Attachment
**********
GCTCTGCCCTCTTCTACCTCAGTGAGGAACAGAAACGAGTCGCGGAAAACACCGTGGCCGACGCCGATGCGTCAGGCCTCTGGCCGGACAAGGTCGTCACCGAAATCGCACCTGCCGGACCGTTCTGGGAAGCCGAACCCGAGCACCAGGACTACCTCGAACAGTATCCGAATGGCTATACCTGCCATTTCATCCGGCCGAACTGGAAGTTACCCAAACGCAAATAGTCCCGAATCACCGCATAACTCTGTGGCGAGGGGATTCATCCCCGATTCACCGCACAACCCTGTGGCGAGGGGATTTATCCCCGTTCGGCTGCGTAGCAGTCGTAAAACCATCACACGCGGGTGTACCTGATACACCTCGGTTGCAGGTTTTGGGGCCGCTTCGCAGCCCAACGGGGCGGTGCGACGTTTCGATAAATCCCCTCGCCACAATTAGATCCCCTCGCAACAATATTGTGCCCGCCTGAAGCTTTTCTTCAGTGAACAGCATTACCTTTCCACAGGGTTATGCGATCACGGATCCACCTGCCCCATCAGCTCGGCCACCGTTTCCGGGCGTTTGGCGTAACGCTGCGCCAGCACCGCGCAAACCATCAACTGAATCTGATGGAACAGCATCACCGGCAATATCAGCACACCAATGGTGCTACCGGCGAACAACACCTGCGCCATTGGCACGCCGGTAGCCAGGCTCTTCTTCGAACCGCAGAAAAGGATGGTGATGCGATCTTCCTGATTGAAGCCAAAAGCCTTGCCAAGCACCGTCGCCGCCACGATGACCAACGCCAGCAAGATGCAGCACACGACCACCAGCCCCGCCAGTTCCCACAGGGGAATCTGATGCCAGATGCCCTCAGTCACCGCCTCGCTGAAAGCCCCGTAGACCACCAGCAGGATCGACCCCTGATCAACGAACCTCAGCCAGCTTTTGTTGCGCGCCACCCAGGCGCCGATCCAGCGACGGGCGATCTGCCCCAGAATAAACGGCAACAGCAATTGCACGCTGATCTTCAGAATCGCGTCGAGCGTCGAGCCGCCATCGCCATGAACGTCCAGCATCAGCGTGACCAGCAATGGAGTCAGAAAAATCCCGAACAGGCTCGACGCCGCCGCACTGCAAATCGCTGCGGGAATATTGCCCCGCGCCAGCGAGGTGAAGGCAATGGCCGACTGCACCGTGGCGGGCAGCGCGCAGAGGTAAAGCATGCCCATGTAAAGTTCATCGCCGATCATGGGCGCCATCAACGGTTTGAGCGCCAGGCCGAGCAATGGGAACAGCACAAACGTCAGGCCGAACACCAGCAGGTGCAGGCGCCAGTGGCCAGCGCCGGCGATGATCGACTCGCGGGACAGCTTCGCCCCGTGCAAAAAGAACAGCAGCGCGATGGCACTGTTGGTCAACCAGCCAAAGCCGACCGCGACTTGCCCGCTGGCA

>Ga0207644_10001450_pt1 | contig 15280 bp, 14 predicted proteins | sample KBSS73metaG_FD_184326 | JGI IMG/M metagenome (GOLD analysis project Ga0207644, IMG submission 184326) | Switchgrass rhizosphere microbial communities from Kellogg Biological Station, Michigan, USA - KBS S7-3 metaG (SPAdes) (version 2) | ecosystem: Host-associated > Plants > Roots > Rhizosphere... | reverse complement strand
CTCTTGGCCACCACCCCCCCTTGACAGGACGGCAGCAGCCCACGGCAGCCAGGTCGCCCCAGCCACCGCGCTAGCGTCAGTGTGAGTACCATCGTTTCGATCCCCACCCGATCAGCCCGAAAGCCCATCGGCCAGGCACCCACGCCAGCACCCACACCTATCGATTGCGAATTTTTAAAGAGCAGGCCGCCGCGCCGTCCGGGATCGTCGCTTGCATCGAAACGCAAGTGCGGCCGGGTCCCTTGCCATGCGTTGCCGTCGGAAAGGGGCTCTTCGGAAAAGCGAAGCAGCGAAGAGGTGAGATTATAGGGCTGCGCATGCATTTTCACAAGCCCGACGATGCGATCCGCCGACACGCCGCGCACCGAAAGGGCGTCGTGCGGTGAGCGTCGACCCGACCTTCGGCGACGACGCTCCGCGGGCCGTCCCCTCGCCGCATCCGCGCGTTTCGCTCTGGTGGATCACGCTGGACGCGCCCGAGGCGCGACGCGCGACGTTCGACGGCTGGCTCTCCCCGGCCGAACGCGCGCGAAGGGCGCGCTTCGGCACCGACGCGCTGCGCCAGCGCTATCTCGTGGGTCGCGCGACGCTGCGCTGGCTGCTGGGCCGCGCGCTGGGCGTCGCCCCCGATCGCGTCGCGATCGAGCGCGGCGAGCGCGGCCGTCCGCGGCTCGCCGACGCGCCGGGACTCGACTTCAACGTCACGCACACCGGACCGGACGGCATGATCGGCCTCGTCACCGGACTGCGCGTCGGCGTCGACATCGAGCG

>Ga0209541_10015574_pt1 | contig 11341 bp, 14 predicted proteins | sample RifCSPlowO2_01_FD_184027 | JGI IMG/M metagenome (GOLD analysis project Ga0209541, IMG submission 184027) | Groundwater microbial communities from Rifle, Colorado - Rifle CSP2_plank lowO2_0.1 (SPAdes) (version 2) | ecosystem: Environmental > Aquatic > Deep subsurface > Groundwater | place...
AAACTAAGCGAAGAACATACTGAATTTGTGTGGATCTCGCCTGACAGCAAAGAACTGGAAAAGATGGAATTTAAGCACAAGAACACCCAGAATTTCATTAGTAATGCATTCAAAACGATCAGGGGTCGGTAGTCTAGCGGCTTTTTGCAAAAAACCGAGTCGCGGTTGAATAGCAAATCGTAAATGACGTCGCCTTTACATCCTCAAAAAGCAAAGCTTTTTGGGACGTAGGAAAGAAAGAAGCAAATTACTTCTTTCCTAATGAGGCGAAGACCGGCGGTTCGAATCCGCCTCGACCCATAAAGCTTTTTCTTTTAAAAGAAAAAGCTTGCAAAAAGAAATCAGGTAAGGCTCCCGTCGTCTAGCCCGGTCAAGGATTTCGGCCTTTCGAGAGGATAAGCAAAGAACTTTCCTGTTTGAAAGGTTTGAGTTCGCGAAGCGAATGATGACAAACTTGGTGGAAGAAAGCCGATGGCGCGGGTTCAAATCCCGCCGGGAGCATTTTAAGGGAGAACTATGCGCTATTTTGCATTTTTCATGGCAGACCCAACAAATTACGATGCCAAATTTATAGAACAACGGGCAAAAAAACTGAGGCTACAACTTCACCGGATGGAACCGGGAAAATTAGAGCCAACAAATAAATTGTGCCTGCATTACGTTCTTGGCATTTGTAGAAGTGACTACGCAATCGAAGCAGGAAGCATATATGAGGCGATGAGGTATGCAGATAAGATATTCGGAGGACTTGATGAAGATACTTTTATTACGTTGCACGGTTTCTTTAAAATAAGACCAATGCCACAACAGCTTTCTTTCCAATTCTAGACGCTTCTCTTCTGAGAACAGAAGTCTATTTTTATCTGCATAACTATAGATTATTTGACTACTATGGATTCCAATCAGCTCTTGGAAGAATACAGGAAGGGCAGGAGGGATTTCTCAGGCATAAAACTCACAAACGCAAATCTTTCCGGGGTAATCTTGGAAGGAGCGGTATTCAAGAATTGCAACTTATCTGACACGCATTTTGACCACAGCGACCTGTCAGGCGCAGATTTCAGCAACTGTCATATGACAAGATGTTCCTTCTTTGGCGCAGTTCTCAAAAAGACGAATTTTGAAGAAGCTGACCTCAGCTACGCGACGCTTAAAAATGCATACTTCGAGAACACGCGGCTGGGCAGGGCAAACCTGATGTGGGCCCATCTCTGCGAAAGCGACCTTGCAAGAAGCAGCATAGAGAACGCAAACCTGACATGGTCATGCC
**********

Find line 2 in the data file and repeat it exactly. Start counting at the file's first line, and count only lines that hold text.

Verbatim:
>Ga0207644_10001450_pt1 | contig 15280 bp, 14 predicted proteins | sample KBSS73metaG_FD_184326 | JGI IMG/M metagenome (GOLD analysis project Ga0207644, IMG submission 184326) | Switchgrass rhizosphere microbial communities from Kellogg Biological Station, Michigan, USA - KBS S7-3 metaG (SPAdes) (version 2) | ecosystem: Host-associated > Plants > Roots > Rhizosphere... | reverse complement strand